An experiment was conducted comparing multilevel selection in Japanese quail for 43 days weight and survival with birds housed in either kin (K) or random (R) groups. Multilevel selection significantly reduced mortality (6.6% K vs. 8.5% R) and increased weight (1.30 g/MG K vs. 0.13 g/MG R) resulting in response an order of magnitude greater with Kin than Random. Thus, multilevel selection was effective in reducing detrimental social interactions, which contributed to improved weight gain. The observed rates of response did not differ significantly from expected, demonstrating that current theory is adequate to explain multilevel selection response. Based on estimated genetic parameters, group selection would always be superior to any other combination of multilevel selection. Further, near optimal results could be attained using multilevel selection if 20% of the weight was on the group component regardless of group composition. Thus, in nature the conditions for multilevel selection to be effective in bringing about social change maybe common. In terms of a sustainability of breeding programs, multilevel selection is easy to implement and is expected to give near optimal responses with reduced rates of inbreeding as compared to group selection, the only requirement is that animals be housed in kin groups.

  1. Comparison of Group-Buying Online Auction and Posted Pricing Mechanism in an Uncertain Market

    Institute of Scientific and Technical Information of China (English)

    CHEN Jian; LIU Yunhui; SONG Xiping

    2004-01-01

    Demand uncertainty is a key factor for the seller's decision making, especially in the e-business environment, for the website to sell products through the online auction. In this paper, two kinds of demand uncertainties are considered: the consumer regime uncertainty and the inherent randomness of the market environment. Then, how to use a novel business model and group-buying auction (GBA) is analyzed in such a market environment. Based on the comparison of the GBA and the posted price mechanism, some conditions that favor the GBA are provided.

  2. Individualisation of Migration from the East? Comparison of Different Socio-Demographic Groups and their Migration Intentions

    Directory of Open Access Journals (Sweden)

    Maarja Saar

    2016-12-01

    Full Text Available Recent studies on Eastern European migration argue that moving for self-development reasons is becoming increasingly common among this group. Furthermore, it is suggested that migration from the East is becoming individualised and less dependent on social surroundings. Nevertheless, most such results rely on interviews conducted among certain social groups, such as the young and highly skilled. Hence, the comparison between different social groups and their motivations is rarely provided and, therefore, the claims about increased individualisation might be premature. This article uses the Estonian Household Module Survey, including responses from 620 Estonians intending to migrate, to evaluate if migration flows are indeed becoming more individualised and less dependent on social surroundings. Using cluster analysis, three different groups — self-development, economic and life quality migrants — are formed, which are then tested using regression analysis to check for the influence of socio-demographic variables. The article concludes that socio-demographic variables such as gender, age, ethnicity, family status and socio-economic status are still relevant for migration intentions. Indeed, a new group of Eastern European migrants, mainly oriented towards self-development, is emerging; however, it is small and consists mostly of young, Estonian-speaking females. The results complicate the notions of free mobility and liquid migration from Eastern Europe and illustrate that there is a need to pay attention to the increasing group differences in these societies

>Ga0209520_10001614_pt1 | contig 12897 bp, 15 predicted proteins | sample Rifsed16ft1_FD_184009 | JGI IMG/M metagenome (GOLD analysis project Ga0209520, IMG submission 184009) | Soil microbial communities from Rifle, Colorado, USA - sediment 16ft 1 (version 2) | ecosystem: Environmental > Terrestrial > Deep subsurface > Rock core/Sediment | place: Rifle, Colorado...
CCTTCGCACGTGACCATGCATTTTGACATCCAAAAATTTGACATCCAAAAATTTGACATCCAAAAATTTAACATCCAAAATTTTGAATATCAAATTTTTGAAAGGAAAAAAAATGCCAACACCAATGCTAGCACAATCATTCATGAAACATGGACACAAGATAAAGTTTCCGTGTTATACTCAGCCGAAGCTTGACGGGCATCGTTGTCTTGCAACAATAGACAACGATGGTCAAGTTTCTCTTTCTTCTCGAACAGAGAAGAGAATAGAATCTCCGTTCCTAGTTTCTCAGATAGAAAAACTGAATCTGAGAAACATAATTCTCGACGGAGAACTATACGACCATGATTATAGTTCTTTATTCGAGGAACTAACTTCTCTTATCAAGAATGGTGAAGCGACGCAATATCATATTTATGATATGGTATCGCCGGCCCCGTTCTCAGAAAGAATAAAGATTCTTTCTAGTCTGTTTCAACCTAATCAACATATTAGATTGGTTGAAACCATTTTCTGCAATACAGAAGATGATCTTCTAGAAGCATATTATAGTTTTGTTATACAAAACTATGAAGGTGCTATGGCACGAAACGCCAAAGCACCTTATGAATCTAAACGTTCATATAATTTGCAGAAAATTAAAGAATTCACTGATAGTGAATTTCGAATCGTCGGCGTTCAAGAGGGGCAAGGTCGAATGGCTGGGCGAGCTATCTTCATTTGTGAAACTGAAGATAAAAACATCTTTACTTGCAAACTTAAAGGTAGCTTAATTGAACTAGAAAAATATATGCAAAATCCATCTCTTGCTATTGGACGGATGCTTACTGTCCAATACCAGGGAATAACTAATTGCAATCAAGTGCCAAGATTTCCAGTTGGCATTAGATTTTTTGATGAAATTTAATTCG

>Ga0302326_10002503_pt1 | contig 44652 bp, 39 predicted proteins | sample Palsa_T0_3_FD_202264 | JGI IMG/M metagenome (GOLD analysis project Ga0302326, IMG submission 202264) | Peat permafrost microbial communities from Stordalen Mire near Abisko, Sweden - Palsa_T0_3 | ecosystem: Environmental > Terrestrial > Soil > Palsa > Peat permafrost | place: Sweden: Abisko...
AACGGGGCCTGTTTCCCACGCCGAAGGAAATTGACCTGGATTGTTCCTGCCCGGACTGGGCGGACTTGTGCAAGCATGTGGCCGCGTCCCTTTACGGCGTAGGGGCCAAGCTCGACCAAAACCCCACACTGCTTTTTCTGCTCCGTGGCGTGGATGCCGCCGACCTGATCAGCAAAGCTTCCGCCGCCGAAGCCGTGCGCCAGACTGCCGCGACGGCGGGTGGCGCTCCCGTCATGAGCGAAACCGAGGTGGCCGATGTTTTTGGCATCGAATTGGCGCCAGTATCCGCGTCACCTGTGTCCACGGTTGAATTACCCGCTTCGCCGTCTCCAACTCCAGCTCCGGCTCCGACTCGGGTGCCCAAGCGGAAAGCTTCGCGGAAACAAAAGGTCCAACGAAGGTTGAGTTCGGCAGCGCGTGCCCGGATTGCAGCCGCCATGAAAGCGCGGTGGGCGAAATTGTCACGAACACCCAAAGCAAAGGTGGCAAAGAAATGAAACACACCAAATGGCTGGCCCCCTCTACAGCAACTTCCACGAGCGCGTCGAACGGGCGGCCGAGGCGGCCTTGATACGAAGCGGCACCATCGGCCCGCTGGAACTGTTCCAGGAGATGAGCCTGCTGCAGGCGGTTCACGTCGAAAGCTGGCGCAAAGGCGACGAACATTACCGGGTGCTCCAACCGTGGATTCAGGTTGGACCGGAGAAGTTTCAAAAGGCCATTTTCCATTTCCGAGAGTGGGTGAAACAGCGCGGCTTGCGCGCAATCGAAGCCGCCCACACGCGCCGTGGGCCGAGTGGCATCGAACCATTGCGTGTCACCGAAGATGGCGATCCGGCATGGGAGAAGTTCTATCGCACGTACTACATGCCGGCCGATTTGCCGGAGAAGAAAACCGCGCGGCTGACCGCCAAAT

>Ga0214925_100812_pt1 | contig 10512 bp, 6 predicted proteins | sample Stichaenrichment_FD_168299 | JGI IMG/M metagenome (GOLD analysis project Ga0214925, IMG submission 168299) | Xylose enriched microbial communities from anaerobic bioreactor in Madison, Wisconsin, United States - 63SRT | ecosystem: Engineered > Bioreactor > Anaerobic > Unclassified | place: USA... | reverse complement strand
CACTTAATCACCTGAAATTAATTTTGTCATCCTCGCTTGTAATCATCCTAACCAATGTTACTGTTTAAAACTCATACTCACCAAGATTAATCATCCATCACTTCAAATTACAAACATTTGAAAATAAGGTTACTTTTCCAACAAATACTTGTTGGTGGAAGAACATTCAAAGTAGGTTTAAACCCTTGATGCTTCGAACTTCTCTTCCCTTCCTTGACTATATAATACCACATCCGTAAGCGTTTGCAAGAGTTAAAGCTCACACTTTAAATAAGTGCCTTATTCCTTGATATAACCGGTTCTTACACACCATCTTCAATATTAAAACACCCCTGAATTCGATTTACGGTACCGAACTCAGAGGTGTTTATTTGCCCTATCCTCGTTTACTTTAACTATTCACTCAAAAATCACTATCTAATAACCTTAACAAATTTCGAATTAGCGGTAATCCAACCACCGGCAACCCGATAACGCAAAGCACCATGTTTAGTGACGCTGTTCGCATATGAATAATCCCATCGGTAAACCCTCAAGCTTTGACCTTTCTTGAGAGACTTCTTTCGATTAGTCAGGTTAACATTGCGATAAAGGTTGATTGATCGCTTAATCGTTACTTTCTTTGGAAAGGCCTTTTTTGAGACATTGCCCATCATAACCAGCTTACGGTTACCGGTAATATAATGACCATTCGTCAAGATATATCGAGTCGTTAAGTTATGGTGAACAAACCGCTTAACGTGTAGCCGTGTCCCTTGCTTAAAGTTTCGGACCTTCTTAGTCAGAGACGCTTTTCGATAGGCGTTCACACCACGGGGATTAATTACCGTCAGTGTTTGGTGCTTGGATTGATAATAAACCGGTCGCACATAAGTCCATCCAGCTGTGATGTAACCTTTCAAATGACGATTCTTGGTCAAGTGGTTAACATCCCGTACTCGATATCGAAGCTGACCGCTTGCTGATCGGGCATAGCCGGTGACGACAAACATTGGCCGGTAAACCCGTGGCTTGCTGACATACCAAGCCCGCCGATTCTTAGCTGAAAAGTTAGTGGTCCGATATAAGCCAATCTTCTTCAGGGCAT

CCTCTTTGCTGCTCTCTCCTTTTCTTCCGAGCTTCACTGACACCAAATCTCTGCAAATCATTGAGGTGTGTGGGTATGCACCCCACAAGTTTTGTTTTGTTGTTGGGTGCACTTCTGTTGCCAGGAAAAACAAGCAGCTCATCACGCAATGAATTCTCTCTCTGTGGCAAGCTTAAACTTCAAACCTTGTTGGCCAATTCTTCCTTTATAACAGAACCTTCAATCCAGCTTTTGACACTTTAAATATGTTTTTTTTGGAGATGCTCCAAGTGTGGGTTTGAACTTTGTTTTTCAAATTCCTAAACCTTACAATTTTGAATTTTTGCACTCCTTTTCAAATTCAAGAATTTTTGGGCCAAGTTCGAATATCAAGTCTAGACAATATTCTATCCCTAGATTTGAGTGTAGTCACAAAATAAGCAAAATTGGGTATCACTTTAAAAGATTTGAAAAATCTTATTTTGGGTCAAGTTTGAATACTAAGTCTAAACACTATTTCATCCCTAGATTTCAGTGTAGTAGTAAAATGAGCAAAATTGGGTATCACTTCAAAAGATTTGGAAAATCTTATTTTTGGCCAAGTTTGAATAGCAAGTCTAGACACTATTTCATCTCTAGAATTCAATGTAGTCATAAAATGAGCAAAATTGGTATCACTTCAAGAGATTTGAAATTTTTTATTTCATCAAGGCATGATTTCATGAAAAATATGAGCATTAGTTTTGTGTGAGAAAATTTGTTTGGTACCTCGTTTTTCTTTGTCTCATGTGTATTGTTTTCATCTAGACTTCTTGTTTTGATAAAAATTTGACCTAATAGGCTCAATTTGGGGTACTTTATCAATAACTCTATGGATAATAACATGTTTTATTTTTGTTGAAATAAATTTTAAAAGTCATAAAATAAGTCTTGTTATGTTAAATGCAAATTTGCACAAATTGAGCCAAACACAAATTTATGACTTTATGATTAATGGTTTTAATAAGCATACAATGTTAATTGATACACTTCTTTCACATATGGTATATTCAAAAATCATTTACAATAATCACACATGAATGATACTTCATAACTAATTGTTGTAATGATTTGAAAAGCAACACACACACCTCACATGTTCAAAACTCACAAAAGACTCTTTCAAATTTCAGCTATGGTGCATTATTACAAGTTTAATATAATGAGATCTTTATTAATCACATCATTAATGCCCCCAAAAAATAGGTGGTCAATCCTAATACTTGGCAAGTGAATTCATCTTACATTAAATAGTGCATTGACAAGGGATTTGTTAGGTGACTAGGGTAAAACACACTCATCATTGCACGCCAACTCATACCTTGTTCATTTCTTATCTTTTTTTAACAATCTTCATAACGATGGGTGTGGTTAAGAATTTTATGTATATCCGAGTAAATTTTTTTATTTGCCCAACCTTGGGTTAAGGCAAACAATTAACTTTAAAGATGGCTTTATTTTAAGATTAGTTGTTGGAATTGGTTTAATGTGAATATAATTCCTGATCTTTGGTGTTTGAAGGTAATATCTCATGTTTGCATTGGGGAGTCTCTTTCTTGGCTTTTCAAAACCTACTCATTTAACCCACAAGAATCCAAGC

3. First results from the BOXING (Birmingham-OCIW XMM and IMACS Nearby Groups) project.

    Science.gov (United States)

    Miles, T. A.; Raychaudhury, S.; Mulchaey, J. S.

    2004-12-01

    We present the first results from the BOXING (Birmingham-OCIW XMM and IMACS Nearby Groups) project, a collaboration between the Observatories of the Carnegie Institute of Washington (OCIW) and the University of Birmingham U.K. to study a sample of 25 galaxy groups (z ˜ 0.06) by means of optical photometry and spectroscopy (du Pont 2.5m; IMACS/Magellan) combined with x-ray observations (XMM). The combination of x-ray with optical data allows us to study the nature of the relationship between the properties of the groups and the galaxies that they contain. In this preliminary study, we present optical luminosity functions, which shows bimodal behavior in the poorer systems, interpreted as result of rapid merging. We also examine the dependence of galaxy morphology on local environment. Once spectroscopic observations are completed, we will be able to study velocity dispersions, star formation and nuclear activity in individual galaxies.